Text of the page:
Adoption a lifelong commitment

2 years validity of the registration of prospective adoptive parents

One of the essential components of the process of finding a home by adoption is to provide children and families a larger information base to the emerging identity and consciousness about adoption. Doubts and mixed feelings are to be settled and a complete overview of the investment into bringing home a child that is not born into the family has to be given to the aspiring parents.

This requires devoting time to educate oneself besides sessions with counselors and adoptive parents.

This aspect, which is considered key to building happy homes, has been virtually bypassed by the new CARA guidelines, which promise a destitute child a home in the shortest possible time but does not guarantee that the child will be safe and happy. At least two full days of preparation is required for intending parents going forward to adopt a child.

During the process, transparency holds the key with the stakeholders to respect the sentiment and right of this way of family building.

Post-adoption services are an absolute must to support the family’s learning on sharing the fact of adoption with the child and conversing on the topic at various ages. We need to provide the adoptee based services on ‘Search’ in time as all adopted children have shown interest to search for their biological families.

Fear of rejection or simply fear of the unknown, fear of not being accepted by one’s biological child or fear of society not accepting our child are perhaps some of the reasons why adoption remains a taboo subject. Adoption is a lifelong pro-cess. The new guidelines do not seem to have an inbuilt monitoring system or a mechanism to take parents through the process to ensure that adoption is indeed successful. Parents should educate themselves on this unique relationship built by adoption, and learn to grow with the child and adoption itself.

Preparation towards adoptive parenthood needs a mature approach with opening of the heart, and training of the mind to understand that the child is one's own, yet has another identity. This pre-requisite is missed in such a process that seems quite impersonal.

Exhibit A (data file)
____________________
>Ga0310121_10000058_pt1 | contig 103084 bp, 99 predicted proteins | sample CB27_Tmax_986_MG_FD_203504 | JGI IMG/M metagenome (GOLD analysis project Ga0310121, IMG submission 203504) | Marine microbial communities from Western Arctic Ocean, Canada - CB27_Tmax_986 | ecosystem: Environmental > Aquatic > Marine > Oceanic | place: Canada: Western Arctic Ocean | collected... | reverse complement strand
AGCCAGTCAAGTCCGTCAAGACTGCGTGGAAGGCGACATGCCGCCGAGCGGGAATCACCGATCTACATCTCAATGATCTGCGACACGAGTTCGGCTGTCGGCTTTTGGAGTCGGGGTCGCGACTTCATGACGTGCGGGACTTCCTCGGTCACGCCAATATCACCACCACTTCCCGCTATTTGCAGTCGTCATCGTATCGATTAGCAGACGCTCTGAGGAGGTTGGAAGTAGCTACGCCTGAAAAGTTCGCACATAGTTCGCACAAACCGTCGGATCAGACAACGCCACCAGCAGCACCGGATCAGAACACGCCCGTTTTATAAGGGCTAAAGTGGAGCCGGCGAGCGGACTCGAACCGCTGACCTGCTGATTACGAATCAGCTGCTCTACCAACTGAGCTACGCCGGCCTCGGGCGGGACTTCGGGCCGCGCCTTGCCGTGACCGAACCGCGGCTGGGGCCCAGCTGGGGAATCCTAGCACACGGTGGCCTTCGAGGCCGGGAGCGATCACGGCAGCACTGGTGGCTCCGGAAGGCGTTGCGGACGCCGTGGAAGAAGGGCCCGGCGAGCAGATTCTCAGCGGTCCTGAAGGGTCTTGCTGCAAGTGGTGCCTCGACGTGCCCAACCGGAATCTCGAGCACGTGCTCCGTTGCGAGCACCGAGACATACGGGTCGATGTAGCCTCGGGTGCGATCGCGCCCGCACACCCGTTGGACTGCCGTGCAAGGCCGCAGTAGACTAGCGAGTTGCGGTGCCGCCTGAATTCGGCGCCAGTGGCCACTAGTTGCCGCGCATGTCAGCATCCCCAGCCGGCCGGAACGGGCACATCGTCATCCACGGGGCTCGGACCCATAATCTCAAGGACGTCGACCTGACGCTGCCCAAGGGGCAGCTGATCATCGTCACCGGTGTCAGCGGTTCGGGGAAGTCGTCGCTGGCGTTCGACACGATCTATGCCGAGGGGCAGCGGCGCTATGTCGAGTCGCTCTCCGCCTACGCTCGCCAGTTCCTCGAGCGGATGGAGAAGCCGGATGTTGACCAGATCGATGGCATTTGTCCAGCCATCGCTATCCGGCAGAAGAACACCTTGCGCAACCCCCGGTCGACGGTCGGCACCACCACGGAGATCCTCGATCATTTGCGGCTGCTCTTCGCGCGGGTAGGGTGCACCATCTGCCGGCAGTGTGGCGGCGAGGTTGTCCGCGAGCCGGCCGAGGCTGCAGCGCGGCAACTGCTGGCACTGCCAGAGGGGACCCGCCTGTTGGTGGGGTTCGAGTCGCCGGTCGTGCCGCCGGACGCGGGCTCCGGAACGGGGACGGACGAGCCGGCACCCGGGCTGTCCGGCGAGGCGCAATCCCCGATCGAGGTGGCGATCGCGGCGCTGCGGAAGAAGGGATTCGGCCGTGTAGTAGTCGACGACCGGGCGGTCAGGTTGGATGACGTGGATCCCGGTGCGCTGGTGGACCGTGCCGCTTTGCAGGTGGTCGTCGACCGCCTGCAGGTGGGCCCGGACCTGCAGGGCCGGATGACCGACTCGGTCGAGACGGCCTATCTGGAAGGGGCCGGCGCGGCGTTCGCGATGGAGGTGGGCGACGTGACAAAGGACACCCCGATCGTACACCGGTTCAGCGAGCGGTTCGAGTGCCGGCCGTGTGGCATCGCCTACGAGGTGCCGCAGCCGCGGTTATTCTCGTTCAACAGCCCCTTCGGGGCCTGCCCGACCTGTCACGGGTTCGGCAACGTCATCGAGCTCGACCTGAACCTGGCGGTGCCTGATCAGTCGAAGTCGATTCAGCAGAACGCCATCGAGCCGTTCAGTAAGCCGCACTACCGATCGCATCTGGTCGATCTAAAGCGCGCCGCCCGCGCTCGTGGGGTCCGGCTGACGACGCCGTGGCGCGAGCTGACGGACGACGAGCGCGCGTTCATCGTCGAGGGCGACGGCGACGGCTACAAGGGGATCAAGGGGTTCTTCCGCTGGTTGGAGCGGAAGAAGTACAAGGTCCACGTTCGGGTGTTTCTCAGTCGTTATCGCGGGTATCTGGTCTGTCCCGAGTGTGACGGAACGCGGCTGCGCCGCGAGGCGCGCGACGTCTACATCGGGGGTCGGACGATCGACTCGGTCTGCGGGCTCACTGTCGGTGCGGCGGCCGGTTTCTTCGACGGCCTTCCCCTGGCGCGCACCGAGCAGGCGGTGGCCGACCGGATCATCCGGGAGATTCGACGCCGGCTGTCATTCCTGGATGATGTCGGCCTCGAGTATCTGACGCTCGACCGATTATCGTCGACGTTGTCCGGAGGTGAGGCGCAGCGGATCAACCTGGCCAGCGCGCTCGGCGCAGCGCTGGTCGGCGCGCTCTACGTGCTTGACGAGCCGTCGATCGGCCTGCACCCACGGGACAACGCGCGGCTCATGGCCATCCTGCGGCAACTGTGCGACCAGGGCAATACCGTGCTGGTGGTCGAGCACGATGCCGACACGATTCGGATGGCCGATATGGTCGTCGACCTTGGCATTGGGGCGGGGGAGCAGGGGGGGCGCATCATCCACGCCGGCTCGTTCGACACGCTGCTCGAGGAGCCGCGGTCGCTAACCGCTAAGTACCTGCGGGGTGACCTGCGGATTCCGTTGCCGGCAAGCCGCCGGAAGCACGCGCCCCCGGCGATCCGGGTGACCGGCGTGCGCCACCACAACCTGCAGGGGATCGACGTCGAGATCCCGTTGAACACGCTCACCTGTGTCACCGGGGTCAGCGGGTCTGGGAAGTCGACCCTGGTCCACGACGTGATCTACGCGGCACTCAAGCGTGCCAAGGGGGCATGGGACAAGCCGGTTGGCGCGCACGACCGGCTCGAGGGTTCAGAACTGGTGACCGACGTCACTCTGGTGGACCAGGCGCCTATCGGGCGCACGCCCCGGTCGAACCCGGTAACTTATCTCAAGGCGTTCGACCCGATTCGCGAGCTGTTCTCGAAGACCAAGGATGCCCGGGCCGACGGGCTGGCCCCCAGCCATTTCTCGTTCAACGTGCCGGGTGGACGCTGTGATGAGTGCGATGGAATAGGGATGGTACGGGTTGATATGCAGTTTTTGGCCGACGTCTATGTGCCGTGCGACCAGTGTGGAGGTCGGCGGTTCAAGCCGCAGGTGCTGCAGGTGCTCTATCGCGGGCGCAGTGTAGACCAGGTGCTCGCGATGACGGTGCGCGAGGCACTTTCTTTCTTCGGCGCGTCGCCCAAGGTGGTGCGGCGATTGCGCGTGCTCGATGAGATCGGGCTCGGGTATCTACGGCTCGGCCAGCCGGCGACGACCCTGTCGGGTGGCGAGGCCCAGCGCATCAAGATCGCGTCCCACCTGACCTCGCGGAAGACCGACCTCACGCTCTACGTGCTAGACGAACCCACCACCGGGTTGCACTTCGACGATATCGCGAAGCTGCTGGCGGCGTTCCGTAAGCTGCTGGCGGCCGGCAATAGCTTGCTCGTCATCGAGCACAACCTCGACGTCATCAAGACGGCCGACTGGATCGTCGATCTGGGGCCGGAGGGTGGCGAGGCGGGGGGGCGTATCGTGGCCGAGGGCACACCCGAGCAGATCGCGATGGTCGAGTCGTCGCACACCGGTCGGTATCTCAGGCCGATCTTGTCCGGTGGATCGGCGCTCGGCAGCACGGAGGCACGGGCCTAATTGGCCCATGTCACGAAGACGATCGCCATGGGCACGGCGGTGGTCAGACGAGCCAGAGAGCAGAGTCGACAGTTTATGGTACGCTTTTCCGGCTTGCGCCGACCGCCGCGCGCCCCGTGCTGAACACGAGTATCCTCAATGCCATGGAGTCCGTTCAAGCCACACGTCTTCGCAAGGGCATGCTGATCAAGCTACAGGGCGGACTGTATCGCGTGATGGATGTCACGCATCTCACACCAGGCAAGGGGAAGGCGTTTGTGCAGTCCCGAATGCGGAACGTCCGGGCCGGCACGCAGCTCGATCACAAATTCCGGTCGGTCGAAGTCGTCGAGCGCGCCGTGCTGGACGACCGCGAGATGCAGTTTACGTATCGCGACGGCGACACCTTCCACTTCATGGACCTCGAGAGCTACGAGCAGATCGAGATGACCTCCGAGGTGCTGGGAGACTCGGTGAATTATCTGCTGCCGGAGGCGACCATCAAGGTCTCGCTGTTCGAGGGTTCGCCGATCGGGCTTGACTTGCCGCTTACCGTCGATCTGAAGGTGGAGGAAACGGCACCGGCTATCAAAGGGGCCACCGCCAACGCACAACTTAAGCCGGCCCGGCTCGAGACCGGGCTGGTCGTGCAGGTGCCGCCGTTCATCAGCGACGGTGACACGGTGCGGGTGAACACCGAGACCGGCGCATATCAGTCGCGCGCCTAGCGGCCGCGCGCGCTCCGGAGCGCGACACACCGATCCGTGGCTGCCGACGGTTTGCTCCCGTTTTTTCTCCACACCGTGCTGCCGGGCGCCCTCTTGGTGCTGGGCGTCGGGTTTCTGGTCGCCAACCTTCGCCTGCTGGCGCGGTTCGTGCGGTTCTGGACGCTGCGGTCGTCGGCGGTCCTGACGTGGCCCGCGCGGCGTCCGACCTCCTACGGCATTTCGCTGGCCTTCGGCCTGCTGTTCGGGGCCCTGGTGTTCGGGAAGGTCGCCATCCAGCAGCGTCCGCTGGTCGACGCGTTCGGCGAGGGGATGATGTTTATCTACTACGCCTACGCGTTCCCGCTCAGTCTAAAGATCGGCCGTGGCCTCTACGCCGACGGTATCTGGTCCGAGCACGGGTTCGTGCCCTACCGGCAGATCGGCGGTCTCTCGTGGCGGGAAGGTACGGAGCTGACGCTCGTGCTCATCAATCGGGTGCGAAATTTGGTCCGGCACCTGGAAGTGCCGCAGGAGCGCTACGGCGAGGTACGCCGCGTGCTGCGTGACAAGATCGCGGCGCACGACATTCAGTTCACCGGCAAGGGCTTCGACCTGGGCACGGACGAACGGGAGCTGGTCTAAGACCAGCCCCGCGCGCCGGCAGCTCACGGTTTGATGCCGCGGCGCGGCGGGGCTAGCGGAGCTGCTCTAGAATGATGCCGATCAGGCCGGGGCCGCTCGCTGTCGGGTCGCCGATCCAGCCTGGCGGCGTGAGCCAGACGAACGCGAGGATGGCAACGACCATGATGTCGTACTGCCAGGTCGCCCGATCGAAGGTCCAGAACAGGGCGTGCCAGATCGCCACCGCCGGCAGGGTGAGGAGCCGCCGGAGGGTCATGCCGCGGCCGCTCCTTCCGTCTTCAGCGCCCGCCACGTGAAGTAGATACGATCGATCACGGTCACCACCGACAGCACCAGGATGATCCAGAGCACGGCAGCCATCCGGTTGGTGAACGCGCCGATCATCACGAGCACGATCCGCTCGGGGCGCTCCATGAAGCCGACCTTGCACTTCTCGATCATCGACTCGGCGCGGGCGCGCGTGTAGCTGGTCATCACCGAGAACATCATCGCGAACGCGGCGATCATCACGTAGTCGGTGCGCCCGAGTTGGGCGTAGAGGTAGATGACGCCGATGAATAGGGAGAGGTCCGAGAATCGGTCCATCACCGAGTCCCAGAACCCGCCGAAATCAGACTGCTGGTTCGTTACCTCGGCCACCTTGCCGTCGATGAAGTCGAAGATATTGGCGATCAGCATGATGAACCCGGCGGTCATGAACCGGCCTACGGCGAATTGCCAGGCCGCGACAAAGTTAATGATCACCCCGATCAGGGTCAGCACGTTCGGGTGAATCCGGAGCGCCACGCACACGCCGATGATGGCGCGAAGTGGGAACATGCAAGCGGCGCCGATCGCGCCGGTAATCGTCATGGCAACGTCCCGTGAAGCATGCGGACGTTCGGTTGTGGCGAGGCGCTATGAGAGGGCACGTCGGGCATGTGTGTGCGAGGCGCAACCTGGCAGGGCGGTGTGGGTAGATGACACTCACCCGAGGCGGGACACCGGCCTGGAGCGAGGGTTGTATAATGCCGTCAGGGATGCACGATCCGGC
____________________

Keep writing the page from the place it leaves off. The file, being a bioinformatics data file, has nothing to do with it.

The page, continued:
Some adopted children go through repeated trauma due to misinformation and shortcuts which do not have a legal sanction.

Here are real stories from a social worker’s register, which underline the importance of an interactive process:

Manjula was born as the 4th girl child of parents who could not afford to keep her. A couple who did not have a child got to know of the baby girl and wished to adopt her. They were happy she was bright and healthy. In the course of growing up the child was informed about her origins.

As a teenager, her grades began to slip at school. The parents were disappointed and there was some friction around the issue. One day the mother screamed and said she no longer could keep her in her home. M knew of her birth mother who refused to have anything to do with the girl. Today she is in a government institution.

B was a mother of a 6-year-old girl and the husband’s family was keen that they have a grandson to bear the family name. Unable to conceive a second time, B very reluctantly consented to adopt a male child. As the boy turned out to be more energetic than she could cope with and she began to discipline him by beating. It was another couple of years before the father realised that he had a wife who needed as much help as the child. Unable to care for both he returned the 7-year-old to institutional care.

(The writer is the Secretary of Sudatta Adoptive Families Association and former Chairman of the Juvenile Welfare Board of Chennai)

( Source : deccan chronicle )
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